Thursday, February 21, 2013

A Crappie Evening

First my car got stuck on the snow-covered lake. Then the truck got stuck. Finally, with the car sitting back at the landing on solid ground and everyone squashed into the truck, we reached the honey-hole.

Leaden skies hung low over the snow covered lake. Two other little ice fishing houses sat just off the pine-treed point as we parked the truck at the third point of the triangle. Out came the sled with the pop-up shelter.  Out came the five gallon pails filled with rods and holders, ice scoops, and minnows. The power auger growled to life, and soon we had about nine holes, six tip-downs, three people keeping watch, and three people jigging.

“The crappies start biting at about four o’clock,” said Larry, our friend and fishing guide, as he slipped the last hook under the dorsal fin of a crappie minnow.

3:58…4:00…4:02…4:04... “There’s one!” someone shouted as the pole in the rod stand tipped down. My mom quickly grabbed the pole and set the hook. Hand-over mittened hand, she pulled up the line until the brilliant scales of a black crappie slid out of the hole and onto the snow. Right on schedule.

The next fish got away, though, as a rusty angler (who will remain nameless) tried to pull it straight up out of the hole. Also known as “papermouths,” crappies have tender mouths that can’t support their own weight, and a hook will pull out easily.

After that, I kept busy watching the other tip-downs, delivering crappie minnows into waiting hands, and scooping ice from the holes as the water skimmed over. Running through deep snow in my clunky boots, I felt like a little kid again. The three holes closest to deeper water were the most successful, presumably since the hungry crappies encountered these first as they moved from the deep lake into the shallows off our point.

Black crappies prefer habitats with little or no current, clear water, and abundant cover. Schools of crappies find shelter in plants and underwater structures, such as logs, stumps, and rocks. Crappies feed some early in the morning and mostly in the evening. Smaller crappies eat plankton and small crustaceans, while larger fish eat insects, crustaceans, small fish, and minnows. Their predators include larger fish, great blue herons, snapping turtles, kingfishers, and of course, anglers.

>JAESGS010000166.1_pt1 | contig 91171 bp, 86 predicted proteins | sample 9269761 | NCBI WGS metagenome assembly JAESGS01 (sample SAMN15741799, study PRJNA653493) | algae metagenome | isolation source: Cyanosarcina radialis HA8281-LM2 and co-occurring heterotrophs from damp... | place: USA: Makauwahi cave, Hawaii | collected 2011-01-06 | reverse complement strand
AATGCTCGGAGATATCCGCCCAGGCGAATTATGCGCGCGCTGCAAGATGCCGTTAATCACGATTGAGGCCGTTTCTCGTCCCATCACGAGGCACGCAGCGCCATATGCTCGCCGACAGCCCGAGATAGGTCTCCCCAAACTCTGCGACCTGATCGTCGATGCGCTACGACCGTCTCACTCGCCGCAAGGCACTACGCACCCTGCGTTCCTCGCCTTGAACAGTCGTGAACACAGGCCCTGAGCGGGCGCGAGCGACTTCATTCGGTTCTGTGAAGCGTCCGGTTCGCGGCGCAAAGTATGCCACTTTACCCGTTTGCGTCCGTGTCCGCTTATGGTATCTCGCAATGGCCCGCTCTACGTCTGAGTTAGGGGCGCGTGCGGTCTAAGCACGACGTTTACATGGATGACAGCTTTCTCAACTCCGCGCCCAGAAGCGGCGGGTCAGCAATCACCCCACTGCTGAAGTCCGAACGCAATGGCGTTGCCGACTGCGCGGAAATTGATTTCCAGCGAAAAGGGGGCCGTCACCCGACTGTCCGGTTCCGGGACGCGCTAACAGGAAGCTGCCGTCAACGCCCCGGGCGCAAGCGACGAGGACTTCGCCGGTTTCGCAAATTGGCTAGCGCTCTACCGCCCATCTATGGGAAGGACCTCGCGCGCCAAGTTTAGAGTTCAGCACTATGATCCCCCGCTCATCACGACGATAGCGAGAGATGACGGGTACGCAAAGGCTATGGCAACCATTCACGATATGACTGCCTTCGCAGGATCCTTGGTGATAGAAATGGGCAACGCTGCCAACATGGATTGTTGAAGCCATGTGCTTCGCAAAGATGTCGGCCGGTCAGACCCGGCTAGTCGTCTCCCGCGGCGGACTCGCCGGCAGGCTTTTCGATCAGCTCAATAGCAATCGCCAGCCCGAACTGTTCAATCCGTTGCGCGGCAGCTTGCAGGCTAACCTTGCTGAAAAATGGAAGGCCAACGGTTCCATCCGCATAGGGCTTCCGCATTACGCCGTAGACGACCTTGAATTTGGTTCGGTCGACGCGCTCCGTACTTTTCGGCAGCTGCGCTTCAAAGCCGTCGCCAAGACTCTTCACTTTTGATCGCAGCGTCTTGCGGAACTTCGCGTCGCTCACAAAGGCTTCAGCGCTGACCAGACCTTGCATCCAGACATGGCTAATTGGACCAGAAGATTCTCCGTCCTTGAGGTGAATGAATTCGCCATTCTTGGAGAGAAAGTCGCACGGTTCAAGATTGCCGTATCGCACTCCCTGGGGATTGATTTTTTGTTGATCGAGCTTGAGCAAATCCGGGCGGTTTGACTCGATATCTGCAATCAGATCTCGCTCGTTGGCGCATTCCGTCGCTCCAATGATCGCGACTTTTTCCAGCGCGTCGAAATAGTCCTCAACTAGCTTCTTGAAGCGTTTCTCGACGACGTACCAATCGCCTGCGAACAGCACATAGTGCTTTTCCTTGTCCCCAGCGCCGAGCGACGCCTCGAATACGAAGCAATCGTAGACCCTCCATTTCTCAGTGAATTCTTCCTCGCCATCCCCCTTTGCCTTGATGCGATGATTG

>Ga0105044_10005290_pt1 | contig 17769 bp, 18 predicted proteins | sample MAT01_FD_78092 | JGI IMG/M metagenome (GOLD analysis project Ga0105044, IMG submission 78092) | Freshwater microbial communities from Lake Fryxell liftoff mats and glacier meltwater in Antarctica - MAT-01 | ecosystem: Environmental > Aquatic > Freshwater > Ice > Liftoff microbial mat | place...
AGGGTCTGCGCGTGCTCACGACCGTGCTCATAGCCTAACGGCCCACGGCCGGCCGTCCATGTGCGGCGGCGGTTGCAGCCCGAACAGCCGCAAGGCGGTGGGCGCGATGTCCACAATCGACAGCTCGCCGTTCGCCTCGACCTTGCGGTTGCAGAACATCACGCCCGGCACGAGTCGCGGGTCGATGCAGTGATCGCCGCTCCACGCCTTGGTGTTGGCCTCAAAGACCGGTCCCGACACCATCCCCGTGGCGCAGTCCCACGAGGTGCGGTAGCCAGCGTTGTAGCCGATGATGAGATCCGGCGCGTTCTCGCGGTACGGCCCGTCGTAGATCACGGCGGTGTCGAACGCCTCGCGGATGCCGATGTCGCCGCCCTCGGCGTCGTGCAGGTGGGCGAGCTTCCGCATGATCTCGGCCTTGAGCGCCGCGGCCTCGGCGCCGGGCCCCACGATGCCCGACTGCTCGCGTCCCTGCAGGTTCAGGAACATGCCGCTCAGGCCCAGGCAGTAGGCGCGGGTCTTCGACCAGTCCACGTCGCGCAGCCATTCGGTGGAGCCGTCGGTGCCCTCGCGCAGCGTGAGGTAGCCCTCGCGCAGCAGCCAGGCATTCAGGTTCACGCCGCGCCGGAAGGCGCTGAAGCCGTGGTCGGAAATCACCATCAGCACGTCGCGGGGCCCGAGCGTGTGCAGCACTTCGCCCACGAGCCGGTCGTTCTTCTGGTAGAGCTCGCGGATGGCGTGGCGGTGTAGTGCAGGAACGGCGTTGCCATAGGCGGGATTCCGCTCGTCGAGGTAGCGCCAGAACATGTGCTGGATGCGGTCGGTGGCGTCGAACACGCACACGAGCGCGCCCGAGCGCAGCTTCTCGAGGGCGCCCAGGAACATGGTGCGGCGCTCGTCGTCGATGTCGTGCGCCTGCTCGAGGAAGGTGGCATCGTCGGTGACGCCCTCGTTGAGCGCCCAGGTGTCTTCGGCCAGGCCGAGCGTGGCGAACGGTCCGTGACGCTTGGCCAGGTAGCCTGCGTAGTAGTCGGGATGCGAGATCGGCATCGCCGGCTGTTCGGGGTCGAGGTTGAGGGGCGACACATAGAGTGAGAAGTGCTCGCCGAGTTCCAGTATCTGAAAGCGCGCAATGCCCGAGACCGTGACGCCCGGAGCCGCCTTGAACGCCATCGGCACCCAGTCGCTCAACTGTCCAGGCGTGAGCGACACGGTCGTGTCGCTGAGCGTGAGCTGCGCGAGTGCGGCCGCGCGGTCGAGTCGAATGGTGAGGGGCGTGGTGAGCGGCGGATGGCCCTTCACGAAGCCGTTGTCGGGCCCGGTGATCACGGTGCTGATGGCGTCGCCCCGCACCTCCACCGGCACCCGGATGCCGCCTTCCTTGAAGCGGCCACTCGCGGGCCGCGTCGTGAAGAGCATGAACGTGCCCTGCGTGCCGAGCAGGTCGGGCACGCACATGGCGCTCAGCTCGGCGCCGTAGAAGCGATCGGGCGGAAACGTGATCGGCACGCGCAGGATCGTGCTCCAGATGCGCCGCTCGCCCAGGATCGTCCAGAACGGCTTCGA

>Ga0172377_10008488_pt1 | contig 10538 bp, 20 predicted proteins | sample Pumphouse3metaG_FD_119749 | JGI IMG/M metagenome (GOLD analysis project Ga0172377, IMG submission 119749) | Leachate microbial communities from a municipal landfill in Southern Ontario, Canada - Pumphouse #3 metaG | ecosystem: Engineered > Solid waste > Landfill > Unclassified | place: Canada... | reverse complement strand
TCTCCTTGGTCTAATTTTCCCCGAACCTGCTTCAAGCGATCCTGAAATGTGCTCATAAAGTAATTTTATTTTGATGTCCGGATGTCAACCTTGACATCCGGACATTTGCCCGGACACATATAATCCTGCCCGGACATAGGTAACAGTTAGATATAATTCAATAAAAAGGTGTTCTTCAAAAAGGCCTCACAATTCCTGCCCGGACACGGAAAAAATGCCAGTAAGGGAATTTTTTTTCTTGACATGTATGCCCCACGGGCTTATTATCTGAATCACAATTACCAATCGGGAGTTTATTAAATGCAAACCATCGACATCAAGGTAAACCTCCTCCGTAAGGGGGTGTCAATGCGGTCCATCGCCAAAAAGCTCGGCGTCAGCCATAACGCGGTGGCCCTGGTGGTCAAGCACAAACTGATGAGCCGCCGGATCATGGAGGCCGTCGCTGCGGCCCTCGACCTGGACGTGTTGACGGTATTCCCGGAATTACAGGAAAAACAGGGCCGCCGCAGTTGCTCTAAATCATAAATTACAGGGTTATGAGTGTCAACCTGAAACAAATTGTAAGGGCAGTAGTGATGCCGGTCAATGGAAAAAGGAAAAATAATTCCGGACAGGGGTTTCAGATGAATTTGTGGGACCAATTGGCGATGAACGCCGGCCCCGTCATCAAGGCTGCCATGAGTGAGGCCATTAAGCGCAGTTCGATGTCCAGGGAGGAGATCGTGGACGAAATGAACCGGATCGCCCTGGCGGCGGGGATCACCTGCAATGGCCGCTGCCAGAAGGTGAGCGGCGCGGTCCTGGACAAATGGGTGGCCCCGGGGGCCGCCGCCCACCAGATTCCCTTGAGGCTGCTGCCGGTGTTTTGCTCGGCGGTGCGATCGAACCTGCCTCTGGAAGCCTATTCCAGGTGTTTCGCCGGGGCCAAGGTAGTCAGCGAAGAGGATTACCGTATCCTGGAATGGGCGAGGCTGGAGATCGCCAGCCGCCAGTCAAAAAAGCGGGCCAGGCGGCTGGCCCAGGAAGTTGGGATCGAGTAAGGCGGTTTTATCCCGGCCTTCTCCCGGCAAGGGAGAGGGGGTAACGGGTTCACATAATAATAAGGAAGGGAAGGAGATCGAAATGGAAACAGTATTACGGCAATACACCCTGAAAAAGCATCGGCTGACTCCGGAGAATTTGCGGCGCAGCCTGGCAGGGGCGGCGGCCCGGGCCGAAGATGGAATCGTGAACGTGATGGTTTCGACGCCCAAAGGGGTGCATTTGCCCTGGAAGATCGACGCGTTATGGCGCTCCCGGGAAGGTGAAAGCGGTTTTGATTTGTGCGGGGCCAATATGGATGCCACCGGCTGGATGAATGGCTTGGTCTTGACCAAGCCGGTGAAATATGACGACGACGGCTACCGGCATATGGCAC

With shimmering light-green scales densely patterned with dark spots, and rows of dark more spots on their fins, this colorful and numerous member of the sunfish family is a popular game fish. While their original range was likely confined to the eastern US and Canada, black crappies now inhabit all of the lower 48 states.

It was not even 5 o’clock when I dumped the fish bucket out on the snow to count our haul. “Seventeen…eighteen…nineteen…we just need one more to make twenty!” Freezing rain was pelting our backs, and we took turns brushing the skim of ice off each other’s jackets. The biting wind began to steal our inner warmth.

Larry started to pack up the shallowest tip-downs that were not catching anything. I took the pole from my friend when he decided to crawl into the clamshell tent with the propane heater to warm up. Up and down. Up and down. I pulled the line up just to make sure that the minnow was still alive, and tried to make sense of the red flashes on the fish finder. I think I was more focused on trying to jig correctly than on actually catching anything when my bobber bobbed. With a little yank and a yell, I set the hook and hauled up our final fish.

The faint odor of fish slime rose from our mittens as the truck heater warmed up. We bounced and jostled back onto solid ground, heading toward our dinner. In the back of the truck was a pail of beautiful fish whose dinner we had interrupted. Some days it sure is good to be part of the food chain!

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